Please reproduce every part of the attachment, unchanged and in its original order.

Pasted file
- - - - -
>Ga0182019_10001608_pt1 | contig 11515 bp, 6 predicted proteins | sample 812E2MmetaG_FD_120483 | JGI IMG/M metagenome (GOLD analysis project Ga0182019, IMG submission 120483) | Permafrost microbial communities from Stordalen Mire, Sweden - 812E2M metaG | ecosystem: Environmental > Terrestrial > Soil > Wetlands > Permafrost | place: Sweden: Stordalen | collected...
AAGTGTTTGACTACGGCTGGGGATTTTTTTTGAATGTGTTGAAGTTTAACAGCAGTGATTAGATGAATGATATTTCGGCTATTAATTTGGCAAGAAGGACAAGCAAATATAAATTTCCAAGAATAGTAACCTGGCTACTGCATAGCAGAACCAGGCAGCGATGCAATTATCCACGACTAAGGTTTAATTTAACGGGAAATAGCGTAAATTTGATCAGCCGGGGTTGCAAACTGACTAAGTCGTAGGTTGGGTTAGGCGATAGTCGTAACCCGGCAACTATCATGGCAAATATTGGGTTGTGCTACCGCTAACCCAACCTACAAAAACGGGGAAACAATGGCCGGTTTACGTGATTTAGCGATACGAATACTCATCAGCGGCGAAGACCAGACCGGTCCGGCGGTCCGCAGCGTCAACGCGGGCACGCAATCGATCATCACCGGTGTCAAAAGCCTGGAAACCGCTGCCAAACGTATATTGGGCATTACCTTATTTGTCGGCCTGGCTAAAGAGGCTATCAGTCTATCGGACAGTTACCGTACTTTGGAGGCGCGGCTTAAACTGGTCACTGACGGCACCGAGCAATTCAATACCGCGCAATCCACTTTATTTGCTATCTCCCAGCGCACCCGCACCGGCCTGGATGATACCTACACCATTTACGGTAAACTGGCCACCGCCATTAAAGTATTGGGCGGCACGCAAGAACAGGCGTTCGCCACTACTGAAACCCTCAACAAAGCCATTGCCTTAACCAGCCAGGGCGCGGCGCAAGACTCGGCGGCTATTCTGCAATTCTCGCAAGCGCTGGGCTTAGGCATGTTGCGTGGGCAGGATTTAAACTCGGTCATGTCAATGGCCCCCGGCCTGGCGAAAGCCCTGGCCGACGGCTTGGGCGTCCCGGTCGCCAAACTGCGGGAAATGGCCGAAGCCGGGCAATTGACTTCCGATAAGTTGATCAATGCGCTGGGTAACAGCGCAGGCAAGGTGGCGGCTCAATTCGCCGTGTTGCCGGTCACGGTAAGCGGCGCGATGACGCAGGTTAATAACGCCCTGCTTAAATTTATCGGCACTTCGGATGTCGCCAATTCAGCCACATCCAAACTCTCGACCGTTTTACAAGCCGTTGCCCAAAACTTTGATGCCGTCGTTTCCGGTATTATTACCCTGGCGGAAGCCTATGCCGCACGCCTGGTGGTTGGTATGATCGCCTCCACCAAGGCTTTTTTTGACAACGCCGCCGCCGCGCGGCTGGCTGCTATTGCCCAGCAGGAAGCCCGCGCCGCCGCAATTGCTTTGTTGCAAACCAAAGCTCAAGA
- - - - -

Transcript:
>Ga0182019_10001608_pt1 | contig 11515 bp, 6 predicted proteins | sample 812E2MmetaG_FD_120483 | JGI IMG/M metagenome (GOLD analysis project Ga0182019, IMG submission 120483) | Permafrost microbial communities from Stordalen Mire, Sweden - 812E2M metaG | ecosystem: Environmental > Terrestrial > Soil > Wetlands > Permafrost | place: Sweden: Stordalen | collected...
AAGTGTTTGACTACGGCTGGGGATTTTTTTTGAATGTGTTGAAGTTTAACAGCAGTGATTAGATGAATGATATTTCGGCTATTAATTTGGCAAGAAGGACAAGCAAATATAAATTTCCAAGAATAGTAACCTGGCTACTGCATAGCAGAACCAGGCAGCGATGCAATTATCCACGACTAAGGTTTAATTTAACGGGAAATAGCGTAAATTTGATCAGCCGGGGTTGCAAACTGACTAAGTCGTAGGTTGGGTTAGGCGATAGTCGTAACCCGGCAACTATCATGGCAAATATTGGGTTGTGCTACCGCTAACCCAACCTACAAAAACGGGGAAACAATGGCCGGTTTACGTGATTTAGCGATACGAATACTCATCAGCGGCGAAGACCAGACCGGTCCGGCGGTCCGCAGCGTCAACGCGGGCACGCAATCGATCATCACCGGTGTCAAAAGCCTGGAAACCGCTGCCAAACGTATATTGGGCATTACCTTATTTGTCGGCCTGGCTAAAGAGGCTATCAGTCTATCGGACAGTTACCGTACTTTGGAGGCGCGGCTTAAACTGGTCACTGACGGCACCGAGCAATTCAATACCGCGCAATCCACTTTATTTGCTATCTCCCAGCGCACCCGCACCGGCCTGGATGATACCTACACCATTTACGGTAAACTGGCCACCGCCATTAAAGTATTGGGCGGCACGCAAGAACAGGCGTTCGCCACTACTGAAACCCTCAACAAAGCCATTGCCTTAACCAGCCAGGGCGCGGCGCAAGACTCGGCGGCTATTCTGCAATTCTCGCAAGCGCTGGGCTTAGGCATGTTGCGTGGGCAGGATTTAAACTCGGTCATGTCAATGGCCCCCGGCCTGGCGAAAGCCCTGGCCGACGGCTTGGGCGTCCCGGTCGCCAAACTGCGGGAAATGGCCGAAGCCGGGCAATTGACTTCCGATAAGTTGATCAATGCGCTGGGTAACAGCGCAGGCAAGGTGGCGGCTCAATTCGCCGTGTTGCCGGTCACGGTAAGCGGCGCGATGACGCAGGTTAATAACGCCCTGCTTAAATTTATCGGCACTTCGGATGTCGCCAATTCAGCCACATCCAAACTCTCGACCGTTTTACAAGCCGTTGCCCAAAACTTTGATGCCGTCGTTTCCGGTATTATTACCCTGGCGGAAGCCTATGCCGCACGCCTGGTGGTTGGTATGATCGCCTCCACCAAGGCTTTTTTTGACAACGCCGCCGCCGCGCGGCTGGCTGCTATTGCCCAGCAGGAAGCCCGCGCCGCCGCAATTGCTTTGTTGCAAACCAAAGCTCAAGA